COMMON LAW MARRIAGE versus formal Government Licenced Marriage
Updated: Mar 29
Statistics Canada provides that in 2017 over 70% of Canadians between the age of 25 to 64 had a partner and that the number in 2016 who were in a "common law" partnership versus formally married had increased to over 20 percent.
The question of course is - what difference does it make whether you formally marry with a government-issued marriage certificate to prove it, or you and your partner just live together? Any differences might not matter while living together in a committed relationship but when separation happens then there can be a question when the "marriage" started or even if you had a legally recognized "common-law" marriage.
If you have a marriage certificate then you have a document proving both the date your marriage started and the fact that you are legally married despite how you share your life with your partner or even how much you and your partner live together. And you remain married, for better or worse, until you have the government-issued document called a divorce order.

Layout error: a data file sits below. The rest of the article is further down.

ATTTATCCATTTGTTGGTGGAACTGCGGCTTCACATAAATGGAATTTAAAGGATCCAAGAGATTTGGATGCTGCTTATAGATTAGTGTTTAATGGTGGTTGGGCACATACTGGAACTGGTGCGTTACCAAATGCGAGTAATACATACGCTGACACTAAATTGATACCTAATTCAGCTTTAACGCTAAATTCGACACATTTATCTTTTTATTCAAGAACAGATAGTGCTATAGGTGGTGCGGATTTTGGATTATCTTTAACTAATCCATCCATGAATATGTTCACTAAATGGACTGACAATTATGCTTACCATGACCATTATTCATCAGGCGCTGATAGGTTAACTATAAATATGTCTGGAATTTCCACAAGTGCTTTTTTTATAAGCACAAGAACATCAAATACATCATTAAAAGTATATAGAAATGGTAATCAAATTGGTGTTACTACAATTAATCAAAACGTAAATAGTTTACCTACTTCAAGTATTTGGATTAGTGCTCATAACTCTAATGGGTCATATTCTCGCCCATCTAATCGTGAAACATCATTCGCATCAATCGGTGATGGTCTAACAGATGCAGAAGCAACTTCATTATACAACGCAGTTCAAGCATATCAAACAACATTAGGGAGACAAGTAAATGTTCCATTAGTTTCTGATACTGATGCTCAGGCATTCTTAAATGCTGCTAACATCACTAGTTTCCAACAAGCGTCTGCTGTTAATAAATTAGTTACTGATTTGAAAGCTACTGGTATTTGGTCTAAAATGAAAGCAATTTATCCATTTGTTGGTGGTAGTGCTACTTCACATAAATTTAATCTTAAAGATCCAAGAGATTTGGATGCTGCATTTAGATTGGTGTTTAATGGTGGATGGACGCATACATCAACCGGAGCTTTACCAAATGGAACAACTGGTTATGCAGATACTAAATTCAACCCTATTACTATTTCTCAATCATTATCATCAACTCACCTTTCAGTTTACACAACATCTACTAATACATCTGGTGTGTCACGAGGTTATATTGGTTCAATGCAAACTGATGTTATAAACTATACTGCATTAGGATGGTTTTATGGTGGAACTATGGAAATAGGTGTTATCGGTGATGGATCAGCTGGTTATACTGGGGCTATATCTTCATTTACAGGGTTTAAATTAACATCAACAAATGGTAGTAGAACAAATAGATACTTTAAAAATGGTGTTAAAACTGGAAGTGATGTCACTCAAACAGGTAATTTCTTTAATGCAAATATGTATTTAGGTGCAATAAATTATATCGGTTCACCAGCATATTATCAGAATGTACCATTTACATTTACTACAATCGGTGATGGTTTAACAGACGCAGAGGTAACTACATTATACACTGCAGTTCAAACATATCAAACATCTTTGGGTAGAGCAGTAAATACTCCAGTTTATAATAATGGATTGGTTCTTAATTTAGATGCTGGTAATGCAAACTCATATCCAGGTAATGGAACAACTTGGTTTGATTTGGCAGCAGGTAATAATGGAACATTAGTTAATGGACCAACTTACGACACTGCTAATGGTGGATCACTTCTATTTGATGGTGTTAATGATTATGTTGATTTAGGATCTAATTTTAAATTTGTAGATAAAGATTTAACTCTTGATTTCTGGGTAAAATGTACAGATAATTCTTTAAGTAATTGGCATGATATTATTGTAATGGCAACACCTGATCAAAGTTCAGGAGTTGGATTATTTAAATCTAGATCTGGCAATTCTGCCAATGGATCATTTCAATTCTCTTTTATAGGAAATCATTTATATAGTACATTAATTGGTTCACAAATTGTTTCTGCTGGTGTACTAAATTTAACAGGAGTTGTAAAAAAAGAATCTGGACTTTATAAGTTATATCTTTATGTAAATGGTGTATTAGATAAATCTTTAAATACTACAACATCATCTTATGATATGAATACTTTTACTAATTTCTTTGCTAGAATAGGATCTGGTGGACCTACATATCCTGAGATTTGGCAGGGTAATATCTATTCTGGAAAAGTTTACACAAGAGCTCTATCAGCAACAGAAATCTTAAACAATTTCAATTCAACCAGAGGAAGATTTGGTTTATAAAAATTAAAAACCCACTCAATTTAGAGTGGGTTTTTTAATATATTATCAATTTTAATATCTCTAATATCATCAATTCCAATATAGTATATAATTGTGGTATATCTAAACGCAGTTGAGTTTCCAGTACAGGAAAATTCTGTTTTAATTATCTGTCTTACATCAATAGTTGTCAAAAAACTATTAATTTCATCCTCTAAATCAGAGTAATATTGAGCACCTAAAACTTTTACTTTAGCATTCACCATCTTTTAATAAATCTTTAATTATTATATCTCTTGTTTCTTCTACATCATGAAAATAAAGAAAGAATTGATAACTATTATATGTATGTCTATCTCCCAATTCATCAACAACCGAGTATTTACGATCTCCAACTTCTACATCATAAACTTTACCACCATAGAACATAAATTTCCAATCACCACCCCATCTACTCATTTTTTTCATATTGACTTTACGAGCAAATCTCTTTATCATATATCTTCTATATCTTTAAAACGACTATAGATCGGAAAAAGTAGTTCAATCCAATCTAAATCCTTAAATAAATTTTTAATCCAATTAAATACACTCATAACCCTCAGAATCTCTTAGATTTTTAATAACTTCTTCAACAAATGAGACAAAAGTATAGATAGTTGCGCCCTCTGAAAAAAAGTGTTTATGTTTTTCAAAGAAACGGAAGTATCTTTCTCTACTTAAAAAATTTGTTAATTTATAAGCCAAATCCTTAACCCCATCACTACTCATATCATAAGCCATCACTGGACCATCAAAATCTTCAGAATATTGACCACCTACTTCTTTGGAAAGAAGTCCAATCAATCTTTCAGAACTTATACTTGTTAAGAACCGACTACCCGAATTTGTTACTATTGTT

However, the definition of a common-law marriage can be different in each jurisdiction. Further, whether you have a child or not can change the criteria. For example, in British Columbia, it must either be agreed or a court determines that you did live together in a "marriage-like relationship" with your partner versus just roommates for at least 24 consecutive months if you want to be able to claim a share of any assets or have your partner share in the accrued debts. But if you have a child together then you can qualify for spousal support with less than 24 months together.
Note - you are not "married" until you have that 24 consecutive months but then suddenly - upon achieving that 24 months - your marriage is suddenly backdated to the start of those 24 months. The result is that any assets or debts you might have acquired separately after you started living in a marriage-like relationship can suddenly become family assets and debts - to the surprise of both of you.